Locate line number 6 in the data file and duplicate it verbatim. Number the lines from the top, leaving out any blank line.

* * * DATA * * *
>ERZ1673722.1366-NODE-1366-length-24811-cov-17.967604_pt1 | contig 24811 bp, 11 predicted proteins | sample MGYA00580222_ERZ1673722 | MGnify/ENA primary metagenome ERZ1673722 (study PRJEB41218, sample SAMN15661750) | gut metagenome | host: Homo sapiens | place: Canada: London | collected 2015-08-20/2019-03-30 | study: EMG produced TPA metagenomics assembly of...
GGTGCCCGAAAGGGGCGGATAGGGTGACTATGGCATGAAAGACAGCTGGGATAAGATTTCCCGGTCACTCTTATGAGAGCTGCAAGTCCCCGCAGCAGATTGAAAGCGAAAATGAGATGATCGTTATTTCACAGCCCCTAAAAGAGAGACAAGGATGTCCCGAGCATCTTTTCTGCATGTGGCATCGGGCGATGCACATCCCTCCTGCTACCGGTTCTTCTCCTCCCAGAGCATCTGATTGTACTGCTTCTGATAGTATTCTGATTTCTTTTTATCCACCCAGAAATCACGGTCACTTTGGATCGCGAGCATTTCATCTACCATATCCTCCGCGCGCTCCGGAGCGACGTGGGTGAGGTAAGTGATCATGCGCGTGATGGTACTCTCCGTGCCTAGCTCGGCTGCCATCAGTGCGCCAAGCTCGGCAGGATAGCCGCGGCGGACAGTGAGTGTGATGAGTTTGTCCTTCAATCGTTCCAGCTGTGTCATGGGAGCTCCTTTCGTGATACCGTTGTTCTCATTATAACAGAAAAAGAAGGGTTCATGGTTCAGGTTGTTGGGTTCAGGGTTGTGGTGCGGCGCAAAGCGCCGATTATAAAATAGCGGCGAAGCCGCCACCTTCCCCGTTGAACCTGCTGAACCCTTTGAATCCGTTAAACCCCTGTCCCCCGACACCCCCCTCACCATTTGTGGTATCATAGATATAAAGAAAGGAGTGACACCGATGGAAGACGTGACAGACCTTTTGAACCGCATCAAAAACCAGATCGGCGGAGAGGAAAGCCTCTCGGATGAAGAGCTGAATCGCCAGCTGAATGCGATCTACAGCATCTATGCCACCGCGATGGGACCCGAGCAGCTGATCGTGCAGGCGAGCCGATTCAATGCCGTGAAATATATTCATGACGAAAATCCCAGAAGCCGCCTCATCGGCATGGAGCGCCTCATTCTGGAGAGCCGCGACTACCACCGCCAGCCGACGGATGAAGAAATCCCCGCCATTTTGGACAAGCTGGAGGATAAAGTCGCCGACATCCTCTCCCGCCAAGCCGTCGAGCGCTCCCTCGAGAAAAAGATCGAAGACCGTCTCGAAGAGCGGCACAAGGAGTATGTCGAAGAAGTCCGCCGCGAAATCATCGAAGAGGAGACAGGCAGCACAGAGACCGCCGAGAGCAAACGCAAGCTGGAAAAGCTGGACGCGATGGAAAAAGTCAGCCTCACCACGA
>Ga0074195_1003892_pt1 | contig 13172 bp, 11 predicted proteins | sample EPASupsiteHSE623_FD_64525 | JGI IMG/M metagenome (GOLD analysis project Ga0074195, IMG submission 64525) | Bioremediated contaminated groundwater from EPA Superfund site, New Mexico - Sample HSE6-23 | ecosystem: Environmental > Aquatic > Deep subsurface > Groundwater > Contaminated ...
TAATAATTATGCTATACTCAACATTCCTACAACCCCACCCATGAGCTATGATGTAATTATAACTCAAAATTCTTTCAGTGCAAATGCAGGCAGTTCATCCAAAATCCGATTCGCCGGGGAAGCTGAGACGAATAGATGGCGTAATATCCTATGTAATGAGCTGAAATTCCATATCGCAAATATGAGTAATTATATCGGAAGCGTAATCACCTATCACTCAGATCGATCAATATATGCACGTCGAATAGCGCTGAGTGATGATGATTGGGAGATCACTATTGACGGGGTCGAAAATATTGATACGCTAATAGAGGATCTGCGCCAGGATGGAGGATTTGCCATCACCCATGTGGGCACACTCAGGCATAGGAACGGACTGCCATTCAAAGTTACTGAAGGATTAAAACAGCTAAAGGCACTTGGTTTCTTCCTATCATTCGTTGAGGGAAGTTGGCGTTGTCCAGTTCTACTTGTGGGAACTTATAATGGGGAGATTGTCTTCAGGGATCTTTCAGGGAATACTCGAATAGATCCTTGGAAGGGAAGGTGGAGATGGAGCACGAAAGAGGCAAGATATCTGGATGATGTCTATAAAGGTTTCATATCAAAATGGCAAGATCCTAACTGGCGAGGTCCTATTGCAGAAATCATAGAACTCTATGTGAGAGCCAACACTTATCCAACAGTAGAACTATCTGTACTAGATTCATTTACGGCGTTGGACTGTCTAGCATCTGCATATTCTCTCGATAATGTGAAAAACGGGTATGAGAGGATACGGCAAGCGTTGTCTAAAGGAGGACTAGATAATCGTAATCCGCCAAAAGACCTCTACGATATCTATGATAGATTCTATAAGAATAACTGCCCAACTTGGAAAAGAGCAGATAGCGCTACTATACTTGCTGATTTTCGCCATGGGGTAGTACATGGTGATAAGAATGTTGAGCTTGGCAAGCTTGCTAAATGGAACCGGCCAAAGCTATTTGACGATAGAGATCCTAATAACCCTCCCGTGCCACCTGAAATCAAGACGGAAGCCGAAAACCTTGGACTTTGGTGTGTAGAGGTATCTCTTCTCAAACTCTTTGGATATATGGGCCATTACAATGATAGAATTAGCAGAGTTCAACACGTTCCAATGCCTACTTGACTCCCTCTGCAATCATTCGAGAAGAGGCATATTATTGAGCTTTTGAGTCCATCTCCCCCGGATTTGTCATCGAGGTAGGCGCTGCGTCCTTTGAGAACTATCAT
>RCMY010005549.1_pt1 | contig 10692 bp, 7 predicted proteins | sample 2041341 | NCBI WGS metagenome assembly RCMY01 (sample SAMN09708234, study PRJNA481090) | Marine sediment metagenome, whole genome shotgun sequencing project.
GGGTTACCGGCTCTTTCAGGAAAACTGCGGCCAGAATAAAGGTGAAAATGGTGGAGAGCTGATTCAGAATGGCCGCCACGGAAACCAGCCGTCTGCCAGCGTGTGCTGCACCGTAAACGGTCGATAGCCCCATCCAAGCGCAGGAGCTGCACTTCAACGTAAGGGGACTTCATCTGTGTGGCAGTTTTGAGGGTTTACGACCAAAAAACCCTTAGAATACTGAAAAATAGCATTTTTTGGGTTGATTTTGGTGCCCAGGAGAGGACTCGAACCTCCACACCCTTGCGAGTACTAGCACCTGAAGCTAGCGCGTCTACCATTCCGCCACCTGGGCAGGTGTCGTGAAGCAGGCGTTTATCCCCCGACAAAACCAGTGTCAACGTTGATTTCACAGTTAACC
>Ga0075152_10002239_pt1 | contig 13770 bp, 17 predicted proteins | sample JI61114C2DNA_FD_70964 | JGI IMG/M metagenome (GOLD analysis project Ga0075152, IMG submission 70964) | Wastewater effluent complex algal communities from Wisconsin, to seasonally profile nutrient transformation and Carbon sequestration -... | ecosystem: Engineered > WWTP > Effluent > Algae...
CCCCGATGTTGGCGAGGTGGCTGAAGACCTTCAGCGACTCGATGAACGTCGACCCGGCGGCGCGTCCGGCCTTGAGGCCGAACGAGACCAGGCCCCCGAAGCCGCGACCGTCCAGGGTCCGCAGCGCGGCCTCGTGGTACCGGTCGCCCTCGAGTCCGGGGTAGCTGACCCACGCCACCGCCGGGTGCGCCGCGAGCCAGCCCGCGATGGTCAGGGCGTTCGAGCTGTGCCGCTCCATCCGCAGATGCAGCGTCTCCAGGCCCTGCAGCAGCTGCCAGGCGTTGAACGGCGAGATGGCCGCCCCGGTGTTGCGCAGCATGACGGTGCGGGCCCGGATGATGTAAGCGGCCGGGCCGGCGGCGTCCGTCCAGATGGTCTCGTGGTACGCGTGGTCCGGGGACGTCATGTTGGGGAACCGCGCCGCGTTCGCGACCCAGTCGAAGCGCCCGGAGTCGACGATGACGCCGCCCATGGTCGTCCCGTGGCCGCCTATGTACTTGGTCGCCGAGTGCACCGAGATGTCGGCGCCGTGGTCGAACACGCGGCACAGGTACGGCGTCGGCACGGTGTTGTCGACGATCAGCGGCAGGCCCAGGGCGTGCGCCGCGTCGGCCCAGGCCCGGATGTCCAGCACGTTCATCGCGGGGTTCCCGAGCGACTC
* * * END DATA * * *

GGGTTACCGGCTCTTTCAGGAAAACTGCGGCCAGAATAAAGGTGAAAATGGTGGAGAGCTGATTCAGAATGGCCGCCACGGAAACCAGCCGTCTGCCAGCGTGTGCTGCACCGTAAACGGTCGATAGCCCCATCCAAGCGCAGGAGCTGCACTTCAACGTAAGGGGACTTCATCTGTGTGGCAGTTTTGAGGGTTTACGACCAAAAAACCCTTAGAATACTGAAAAATAGCATTTTTTGGGTTGATTTTGGTGCCCAGGAGAGGACTCGAACCTCCACACCCTTGCGAGTACTAGCACCTGAAGCTAGCGCGTCTACCATTCCGCCACCTGGGCAGGTGTCGTGAAGCAGGCGTTTATCCCCCGACAAAACCAGTGTCAACGTTGATTTCACAGTTAACC